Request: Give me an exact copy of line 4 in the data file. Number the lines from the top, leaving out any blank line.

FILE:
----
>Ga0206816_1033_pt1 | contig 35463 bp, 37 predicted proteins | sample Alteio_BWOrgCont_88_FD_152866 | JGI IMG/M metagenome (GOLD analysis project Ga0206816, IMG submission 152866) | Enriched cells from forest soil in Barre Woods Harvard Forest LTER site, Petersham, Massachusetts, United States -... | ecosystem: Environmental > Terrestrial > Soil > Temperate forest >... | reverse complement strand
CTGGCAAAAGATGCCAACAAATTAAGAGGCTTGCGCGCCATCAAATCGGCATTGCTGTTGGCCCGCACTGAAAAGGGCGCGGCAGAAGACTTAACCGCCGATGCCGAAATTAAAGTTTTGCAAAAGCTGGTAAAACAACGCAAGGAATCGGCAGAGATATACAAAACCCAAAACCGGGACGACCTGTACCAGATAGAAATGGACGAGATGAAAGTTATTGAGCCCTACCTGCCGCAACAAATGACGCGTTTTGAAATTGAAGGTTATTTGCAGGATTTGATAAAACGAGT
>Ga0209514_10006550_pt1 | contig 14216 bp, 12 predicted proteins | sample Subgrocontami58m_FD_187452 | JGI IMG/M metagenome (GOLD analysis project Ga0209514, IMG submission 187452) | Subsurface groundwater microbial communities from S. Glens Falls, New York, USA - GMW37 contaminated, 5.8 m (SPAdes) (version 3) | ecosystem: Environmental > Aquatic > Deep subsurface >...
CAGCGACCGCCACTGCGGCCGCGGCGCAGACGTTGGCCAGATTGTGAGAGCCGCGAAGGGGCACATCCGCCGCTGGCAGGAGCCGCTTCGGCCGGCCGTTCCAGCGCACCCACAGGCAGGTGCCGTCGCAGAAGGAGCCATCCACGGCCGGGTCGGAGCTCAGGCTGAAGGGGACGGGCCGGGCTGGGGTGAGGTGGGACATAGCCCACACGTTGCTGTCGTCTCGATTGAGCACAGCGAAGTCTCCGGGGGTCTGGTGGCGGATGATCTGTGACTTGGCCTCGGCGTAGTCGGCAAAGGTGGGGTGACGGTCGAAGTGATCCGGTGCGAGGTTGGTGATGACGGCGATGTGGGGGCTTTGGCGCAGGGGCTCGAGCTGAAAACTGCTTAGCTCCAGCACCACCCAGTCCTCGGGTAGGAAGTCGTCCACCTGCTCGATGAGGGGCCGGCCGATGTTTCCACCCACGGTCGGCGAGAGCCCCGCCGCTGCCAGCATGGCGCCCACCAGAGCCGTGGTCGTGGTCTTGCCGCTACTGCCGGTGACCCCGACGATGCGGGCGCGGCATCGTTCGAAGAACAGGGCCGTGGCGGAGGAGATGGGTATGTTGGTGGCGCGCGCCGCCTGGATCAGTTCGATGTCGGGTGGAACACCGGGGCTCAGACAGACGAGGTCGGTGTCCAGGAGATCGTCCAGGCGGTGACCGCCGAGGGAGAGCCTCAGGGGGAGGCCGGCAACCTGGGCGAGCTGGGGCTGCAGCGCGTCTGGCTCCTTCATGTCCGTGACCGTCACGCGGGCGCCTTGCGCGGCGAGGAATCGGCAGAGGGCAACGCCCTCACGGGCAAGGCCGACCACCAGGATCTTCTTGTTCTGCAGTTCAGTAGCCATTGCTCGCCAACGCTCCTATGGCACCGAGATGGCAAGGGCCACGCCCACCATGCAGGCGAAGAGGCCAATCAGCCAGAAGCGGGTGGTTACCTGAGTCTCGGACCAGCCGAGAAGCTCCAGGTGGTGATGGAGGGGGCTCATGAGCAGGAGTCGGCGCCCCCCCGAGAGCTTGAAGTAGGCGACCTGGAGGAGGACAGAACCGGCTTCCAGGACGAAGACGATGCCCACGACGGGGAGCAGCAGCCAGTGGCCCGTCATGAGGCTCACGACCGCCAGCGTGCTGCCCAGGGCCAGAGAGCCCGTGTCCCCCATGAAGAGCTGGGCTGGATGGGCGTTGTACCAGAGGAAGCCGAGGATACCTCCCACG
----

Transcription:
CAGCGACCGCCACTGCGGCCGCGGCGCAGACGTTGGCCAGATTGTGAGAGCCGCGAAGGGGCACATCCGCCGCTGGCAGGAGCCGCTTCGGCCGGCCGTTCCAGCGCACCCACAGGCAGGTGCCGTCGCAGAAGGAGCCATCCACGGCCGGGTCGGAGCTCAGGCTGAAGGGGACGGGCCGGGCTGGGGTGAGGTGGGACATAGCCCACACGTTGCTGTCGTCTCGATTGAGCACAGCGAAGTCTCCGGGGGTCTGGTGGCGGATGATCTGTGACTTGGCCTCGGCGTAGTCGGCAAAGGTGGGGTGACGGTCGAAGTGATCCGGTGCGAGGTTGGTGATGACGGCGATGTGGGGGCTTTGGCGCAGGGGCTCGAGCTGAAAACTGCTTAGCTCCAGCACCACCCAGTCCTCGGGTAGGAAGTCGTCCACCTGCTCGATGAGGGGCCGGCCGATGTTTCCACCCACGGTCGGCGAGAGCCCCGCCGCTGCCAGCATGGCGCCCACCAGAGCCGTGGTCGTGGTCTTGCCGCTACTGCCGGTGACCCCGACGATGCGGGCGCGGCATCGTTCGAAGAACAGGGCCGTGGCGGAGGAGATGGGTATGTTGGTGGCGCGCGCCGCCTGGATCAGTTCGATGTCGGGTGGAACACCGGGGCTCAGACAGACGAGGTCGGTGTCCAGGAGATCGTCCAGGCGGTGACCGCCGAGGGAGAGCCTCAGGGGGAGGCCGGCAACCTGGGCGAGCTGGGGCTGCAGCGCGTCTGGCTCCTTCATGTCCGTGACCGTCACGCGGGCGCCTTGCGCGGCGAGGAATCGGCAGAGGGCAACGCCCTCACGGGCAAGGCCGACCACCAGGATCTTCTTGTTCTGCAGTTCAGTAGCCATTGCTCGCCAACGCTCCTATGGCACCGAGATGGCAAGGGCCACGCCCACCATGCAGGCGAAGAGGCCAATCAGCCAGAAGCGGGTGGTTACCTGAGTCTCGGACCAGCCGAGAAGCTCCAGGTGGTGATGGAGGGGGCTCATGAGCAGGAGTCGGCGCCCCCCCGAGAGCTTGAAGTAGGCGACCTGGAGGAGGACAGAACCGGCTTCCAGGACGAAGACGATGCCCACGACGGGGAGCAGCAGCCAGTGGCCCGTCATGAGGCTCACGACCGCCAGCGTGCTGCCCAGGGCCAGAGAGCCCGTGTCCCCCATGAAGAGCTGGGCTGGATGGGCGTTGTACCAGAGGAAGCCGAGGATACCTCCCACG